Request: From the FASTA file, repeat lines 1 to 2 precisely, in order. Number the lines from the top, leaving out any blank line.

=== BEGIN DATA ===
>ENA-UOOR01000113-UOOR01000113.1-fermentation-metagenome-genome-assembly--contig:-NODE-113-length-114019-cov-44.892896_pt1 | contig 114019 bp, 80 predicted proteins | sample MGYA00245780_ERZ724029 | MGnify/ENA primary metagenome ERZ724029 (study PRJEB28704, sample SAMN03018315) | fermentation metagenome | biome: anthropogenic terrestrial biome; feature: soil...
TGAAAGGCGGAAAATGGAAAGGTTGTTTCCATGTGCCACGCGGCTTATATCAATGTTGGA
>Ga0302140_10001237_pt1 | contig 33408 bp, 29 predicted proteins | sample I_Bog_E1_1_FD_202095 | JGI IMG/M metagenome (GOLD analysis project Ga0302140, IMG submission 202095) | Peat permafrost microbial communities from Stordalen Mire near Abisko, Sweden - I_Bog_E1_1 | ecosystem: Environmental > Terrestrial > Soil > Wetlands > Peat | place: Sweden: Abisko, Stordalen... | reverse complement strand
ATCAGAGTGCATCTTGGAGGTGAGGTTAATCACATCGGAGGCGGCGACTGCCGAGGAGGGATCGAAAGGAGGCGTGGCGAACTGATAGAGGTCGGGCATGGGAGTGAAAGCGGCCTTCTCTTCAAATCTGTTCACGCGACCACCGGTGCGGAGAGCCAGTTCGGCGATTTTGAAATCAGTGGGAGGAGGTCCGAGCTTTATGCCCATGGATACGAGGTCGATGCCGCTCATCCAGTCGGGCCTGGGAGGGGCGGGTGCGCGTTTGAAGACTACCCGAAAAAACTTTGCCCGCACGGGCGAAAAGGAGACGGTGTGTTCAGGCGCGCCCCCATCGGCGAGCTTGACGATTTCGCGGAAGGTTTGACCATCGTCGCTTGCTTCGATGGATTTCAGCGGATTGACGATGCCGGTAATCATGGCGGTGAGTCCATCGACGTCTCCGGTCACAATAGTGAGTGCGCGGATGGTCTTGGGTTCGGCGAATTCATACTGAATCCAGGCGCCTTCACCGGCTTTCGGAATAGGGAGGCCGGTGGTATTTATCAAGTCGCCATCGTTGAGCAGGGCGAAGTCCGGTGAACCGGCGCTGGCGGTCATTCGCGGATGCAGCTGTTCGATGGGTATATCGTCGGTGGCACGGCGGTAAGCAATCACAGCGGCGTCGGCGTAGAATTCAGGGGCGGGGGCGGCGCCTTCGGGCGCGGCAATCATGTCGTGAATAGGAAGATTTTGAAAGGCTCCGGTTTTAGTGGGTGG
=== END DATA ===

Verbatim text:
>ENA-UOOR01000113-UOOR01000113.1-fermentation-metagenome-genome-assembly--contig:-NODE-113-length-114019-cov-44.892896_pt1 | contig 114019 bp, 80 predicted proteins | sample MGYA00245780_ERZ724029 | MGnify/ENA primary metagenome ERZ724029 (study PRJEB28704, sample SAMN03018315) | fermentation metagenome | biome: anthropogenic terrestrial biome; feature: soil...
TGAAAGGCGGAAAATGGAAAGGTTGTTTCCATGTGCCACGCGGCTTATATCAATGTTGGA